“We urge people to also vaccinate their dogs just in case they would have made contact with the hyenas. In the meantime, the latest attack has jostled us and we are going to increase our awareness campaigns.”
The plight of the villagers is worsened by that the district is stalked by hunger as they failed to realise meaningful harvests last season. The villagers are now surviving on baobab seeds which they use to make porridge, but for them to have them they have to venture into the wild where they become easy prey for the hyenas.
“We are now afraid of collecting the baobab seeds since we may be attacked by the hyenas,” said Mr Clever Mangore (52). “Many people in this area are surviving on baobab seed porridge and if the situation continues we will soon see people starving.”
Another villager Mr Eliot Munyavi (53) said the Government should bring in food aid as soon as possible or risk people starving.
Buhera South legislator Cde Joseph Chinotimba said the constituency required at least 30 tonnes of maize per month to cater for everybody.
“At the moment I only have six tonnes that are enough for only two wards,” he said. “People do not have anywhere to get the food and this is forcing them to venture into the bushes to scavenge for food and in the process disturb the hyenas.”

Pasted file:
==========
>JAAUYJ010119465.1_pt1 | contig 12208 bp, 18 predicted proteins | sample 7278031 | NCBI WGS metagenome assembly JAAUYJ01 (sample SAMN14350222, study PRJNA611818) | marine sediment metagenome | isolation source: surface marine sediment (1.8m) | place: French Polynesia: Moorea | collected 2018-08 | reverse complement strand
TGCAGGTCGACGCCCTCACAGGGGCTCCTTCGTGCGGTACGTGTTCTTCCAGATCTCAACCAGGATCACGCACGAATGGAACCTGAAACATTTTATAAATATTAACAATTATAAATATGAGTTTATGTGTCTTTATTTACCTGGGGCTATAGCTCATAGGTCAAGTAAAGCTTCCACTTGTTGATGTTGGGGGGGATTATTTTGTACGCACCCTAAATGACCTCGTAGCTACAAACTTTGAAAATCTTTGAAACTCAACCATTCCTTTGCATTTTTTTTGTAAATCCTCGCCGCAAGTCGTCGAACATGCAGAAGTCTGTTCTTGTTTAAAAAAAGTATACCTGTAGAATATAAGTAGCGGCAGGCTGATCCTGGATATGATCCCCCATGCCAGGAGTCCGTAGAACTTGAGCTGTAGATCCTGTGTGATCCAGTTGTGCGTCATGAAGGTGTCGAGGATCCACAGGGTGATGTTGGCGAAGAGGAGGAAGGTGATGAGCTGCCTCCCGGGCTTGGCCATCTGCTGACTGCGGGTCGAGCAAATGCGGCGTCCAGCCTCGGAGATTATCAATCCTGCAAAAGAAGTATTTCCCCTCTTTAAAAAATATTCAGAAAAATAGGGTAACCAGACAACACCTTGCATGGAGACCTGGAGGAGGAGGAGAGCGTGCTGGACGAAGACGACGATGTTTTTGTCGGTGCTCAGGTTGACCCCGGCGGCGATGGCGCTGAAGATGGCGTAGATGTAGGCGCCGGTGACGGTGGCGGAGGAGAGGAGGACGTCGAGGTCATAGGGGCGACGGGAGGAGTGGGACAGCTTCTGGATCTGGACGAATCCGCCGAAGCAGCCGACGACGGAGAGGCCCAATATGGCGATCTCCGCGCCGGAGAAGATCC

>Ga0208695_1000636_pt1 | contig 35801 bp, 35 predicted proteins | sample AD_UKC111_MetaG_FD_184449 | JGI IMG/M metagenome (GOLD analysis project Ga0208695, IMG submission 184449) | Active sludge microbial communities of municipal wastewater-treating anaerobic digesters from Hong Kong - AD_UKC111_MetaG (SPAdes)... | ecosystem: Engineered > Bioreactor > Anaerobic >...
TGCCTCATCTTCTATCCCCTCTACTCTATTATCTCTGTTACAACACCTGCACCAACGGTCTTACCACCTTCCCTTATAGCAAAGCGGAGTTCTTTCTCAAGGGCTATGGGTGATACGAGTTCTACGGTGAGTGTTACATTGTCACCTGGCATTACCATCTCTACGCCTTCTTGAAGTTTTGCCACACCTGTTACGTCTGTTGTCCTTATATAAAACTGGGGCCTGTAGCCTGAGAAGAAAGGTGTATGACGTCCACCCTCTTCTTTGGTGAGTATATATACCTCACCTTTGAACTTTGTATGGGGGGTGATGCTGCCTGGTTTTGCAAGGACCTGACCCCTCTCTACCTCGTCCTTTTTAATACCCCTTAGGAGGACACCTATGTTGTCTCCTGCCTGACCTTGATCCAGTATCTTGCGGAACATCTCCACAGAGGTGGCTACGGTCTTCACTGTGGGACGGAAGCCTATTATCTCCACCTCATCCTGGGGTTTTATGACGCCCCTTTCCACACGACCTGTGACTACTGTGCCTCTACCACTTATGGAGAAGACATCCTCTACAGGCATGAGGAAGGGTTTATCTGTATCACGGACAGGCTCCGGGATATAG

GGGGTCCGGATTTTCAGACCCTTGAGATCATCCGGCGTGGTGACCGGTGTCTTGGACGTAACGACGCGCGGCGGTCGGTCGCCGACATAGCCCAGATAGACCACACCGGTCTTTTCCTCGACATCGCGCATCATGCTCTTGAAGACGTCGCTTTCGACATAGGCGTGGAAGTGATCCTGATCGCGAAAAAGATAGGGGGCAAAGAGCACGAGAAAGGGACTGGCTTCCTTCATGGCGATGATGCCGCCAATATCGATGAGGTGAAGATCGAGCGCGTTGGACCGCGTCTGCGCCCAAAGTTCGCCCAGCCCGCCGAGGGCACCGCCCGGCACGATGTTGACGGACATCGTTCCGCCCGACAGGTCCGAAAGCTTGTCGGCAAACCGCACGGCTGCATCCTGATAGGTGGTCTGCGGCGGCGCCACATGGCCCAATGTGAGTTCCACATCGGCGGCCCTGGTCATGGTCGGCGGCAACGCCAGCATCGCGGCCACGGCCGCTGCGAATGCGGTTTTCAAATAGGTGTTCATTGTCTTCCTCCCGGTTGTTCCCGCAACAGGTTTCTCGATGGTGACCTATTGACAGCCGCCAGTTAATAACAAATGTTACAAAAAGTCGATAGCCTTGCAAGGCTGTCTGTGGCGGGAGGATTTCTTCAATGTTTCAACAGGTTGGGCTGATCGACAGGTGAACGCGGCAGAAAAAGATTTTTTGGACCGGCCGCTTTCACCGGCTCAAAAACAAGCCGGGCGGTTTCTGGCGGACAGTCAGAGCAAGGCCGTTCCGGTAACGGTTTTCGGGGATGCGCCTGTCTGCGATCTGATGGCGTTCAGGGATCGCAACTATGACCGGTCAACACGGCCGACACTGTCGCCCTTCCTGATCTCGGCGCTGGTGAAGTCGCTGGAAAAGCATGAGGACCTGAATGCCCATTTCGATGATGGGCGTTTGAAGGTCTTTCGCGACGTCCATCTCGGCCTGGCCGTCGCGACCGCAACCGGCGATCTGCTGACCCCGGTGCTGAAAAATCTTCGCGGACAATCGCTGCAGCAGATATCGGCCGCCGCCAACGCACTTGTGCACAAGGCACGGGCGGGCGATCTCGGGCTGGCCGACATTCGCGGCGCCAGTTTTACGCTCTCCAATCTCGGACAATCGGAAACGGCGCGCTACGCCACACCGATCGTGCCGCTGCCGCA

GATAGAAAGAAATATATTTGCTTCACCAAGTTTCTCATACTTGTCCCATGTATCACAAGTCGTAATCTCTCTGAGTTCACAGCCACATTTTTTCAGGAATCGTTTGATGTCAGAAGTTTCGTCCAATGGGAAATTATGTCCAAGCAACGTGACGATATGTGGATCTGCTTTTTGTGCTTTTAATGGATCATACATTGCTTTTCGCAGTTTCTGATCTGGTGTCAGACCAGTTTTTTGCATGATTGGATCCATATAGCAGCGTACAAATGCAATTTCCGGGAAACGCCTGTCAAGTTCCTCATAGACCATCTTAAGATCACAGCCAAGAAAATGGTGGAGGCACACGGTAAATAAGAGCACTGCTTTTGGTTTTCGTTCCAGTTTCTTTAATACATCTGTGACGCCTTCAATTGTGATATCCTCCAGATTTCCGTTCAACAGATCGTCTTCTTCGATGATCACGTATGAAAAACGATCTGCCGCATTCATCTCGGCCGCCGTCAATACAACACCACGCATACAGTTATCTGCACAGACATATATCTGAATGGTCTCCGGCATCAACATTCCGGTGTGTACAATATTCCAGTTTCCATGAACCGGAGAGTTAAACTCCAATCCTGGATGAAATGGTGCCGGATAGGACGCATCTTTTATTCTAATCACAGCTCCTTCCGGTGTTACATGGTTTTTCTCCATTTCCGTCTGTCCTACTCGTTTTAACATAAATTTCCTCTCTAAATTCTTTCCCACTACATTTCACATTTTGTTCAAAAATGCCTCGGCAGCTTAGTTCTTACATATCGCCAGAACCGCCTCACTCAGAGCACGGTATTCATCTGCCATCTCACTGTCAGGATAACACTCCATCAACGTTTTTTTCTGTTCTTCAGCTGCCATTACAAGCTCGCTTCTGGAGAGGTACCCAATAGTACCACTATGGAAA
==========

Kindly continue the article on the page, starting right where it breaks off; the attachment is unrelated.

Cde Chinotimba said the hunger stalking the villagers also forced them to walk during the night coming from the markets where they try to make ends meet by selling different wares.
Some superstitious villagers are blaming the hyena attack on witchcraft. Department of Veterinary Services director Dr Josphat Nyika said the behaviour of the hyena was a sign that it had rabies.
“There are 99 percent chances that the hyenas could be rabid as one of the most prominent symptoms of a rabid animal is loss of fear for humans or other animals,” he said. “Rabid animals are aggressive. They attack without provocation and they change behaviour.
“Normally wild animals always run away from people. It is unfortunate that when the Veterinary Services Department team arrived in Buhera, the hyena had been burnt to ashes.”
Noria Musapukira, the 10-year-old girl who was seriously injured in the attack was by yesterday still admitted at Parirenyatwa Hospital in a critical condition.
The Grade 5 pupil at Muchuwa Primary School had her right eye plucked out, right buttock mauled and has bruises all over her body.
Cde Chinotimba said he was assisting the girl through buying blood and was also visiting the other victims at Mutare General Hospital and Murambinda District Hospital where they are admitted.
“We are in the process of putting adequate measures to ensure that the people will not be attacked by these hyenas as most villagers are now living in fear,” he said.
Cde Chinotimba said they were going to hold meetings with the leadership in the area, police and officials from Parks and Wildlife Management Authority of Zimbabwe to map the way forward.